The objective is to raise the level of citizen and community involvement in crime prevention and intervention activities to solve drug-related problems in neighborhoods to enhance the level of community security. Community policing might include police mini stations, foot patrols, and nuisance abatement.

Community mobilization is also important to community policing in crime prevention. Programs that encourage community participation and help prevent crime include neighborhood watches, citizen marches and rallies, prayer services, drug-free zones, and graffiti removal.

"Seed" = Prevention, Intervention, and Treatment
The prevention, intervention, and treatment element could begin with the near completion of the intensive "Weed" activities. However, depending on the needs, interests, and most importantly, the safety of the targeted neighborhood, this aspect of the strategy could be initiated concurrently with the weeding effort. This element should help prevent crime and violence from recurring in target neighborhoods. The coordinated efforts of law enforcement and social service agencies, the private sector, and the community will help prevent crime from recurring. This can be accomplished by concentrating a broad array of human services on the target areas to create an environment where crime cannot thrive.

Prevention, intervention, and treatment should include youth services, school programs, community and social programs, and support groups designed to develop positive community attitudes toward combating narcotics use and trafficking. The Safe Haven, for example, is a mechanism to organize and deliver an array of youth-and adult-oriented human services in a multiservice center setting such as a school.

"Seed" = Neighborhood Restoration
Neighborhood restoration can be achieved only through the coordinated use of Federal, State, local, and private sector resources. This element of the Weed and Seed program is designed to revitalize distressed neighborhoods and improve the quality of life in the target communities. The neighborhood restoration element will focus on economic development activities designed to strengthen legitimate community institutions. Resources should be dedicated to economic development activities designed to strengthen legitimate community institutions. Resources should be dedicated to economic development, provision of economic opportunities for residents, improved public services in the target areas.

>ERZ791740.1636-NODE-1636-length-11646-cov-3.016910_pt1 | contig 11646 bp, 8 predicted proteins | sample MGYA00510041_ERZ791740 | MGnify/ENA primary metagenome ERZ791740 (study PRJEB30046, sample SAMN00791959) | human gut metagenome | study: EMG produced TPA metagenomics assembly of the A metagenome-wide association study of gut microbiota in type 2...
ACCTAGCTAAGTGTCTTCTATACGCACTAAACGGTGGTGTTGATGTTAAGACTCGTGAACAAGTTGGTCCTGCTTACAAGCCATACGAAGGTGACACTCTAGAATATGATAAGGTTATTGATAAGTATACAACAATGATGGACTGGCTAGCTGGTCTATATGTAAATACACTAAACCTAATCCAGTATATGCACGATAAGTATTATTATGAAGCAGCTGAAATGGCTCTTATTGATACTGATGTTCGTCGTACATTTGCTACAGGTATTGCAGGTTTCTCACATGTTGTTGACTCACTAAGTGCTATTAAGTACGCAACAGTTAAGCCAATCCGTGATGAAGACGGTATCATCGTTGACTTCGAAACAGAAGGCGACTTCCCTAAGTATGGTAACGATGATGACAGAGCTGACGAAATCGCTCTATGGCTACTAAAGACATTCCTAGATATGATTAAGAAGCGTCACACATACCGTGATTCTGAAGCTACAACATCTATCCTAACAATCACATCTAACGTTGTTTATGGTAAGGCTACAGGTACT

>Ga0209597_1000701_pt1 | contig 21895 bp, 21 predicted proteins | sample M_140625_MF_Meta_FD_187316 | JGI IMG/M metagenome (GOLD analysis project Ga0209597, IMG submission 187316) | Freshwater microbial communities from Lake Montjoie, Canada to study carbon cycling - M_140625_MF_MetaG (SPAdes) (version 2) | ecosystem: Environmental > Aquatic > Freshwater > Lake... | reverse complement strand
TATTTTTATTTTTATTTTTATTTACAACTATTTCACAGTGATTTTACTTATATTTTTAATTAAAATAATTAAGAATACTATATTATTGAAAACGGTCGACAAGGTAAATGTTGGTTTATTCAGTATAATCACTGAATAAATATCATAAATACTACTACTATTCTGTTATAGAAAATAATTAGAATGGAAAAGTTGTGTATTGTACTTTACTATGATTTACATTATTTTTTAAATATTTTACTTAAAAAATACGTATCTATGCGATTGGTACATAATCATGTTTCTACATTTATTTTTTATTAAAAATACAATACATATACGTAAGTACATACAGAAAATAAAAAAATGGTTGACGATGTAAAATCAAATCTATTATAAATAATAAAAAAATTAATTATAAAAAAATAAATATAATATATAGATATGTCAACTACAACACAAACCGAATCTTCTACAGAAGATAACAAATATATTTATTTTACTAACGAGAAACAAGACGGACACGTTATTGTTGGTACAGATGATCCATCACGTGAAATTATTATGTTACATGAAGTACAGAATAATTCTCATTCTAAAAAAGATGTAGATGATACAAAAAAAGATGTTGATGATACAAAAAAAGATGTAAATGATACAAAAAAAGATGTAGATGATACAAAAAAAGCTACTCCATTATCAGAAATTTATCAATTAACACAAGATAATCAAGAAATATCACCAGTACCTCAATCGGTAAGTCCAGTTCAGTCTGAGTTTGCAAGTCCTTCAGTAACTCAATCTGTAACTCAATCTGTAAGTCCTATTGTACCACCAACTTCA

Programs will be developed to improve living conditions; enhance home security; allow for low-cost physical improvements; develop long-term efforts to renovate and maintain housing; and to provide educational, economic, social, recreational, and other virtual opportunities. A key feature of this element will be the fostering of self-worth and individual responsibility among community members.

Steps to Official Recognition
(Before planning, the US Attorney's Office must be contacted in your district.  Notify LEC contact in that office
of your intent to coordinate a Weed and Seed Strategy)

1)  Organize and Convene a Steering Committee -  Once a Steering Committee commits to
       meeting regularly in the interest of the strategy.  For several months, they work on Implementation steps:

-    Selecting the Target Neighborhood
-    Conduct Needs Assessment for the Target Neighborhood
-    Select Existing Resources and Develop New Ones
-    Developing Implementation Activities
-    Developing the Implementation Schedule

The Steering Committee can meet in any space convenient to all parties.  Sites have reported to EOWS
that meetings commenced in the evenings within or near the target area are most productive and well-attended.

2)  Request from EOWS - an Implementation Manual - the resource walks the Steering Committee through the Strategy Implementation procedure.

3)  Convene regular Steering Committee meetings - include the US Attorney or US Attorney's Office designated liaison. Contact the EOWS Program Manager for your state with any questions concerning the development of your strategy.  Program managers can assist with Steering Committee development, as well.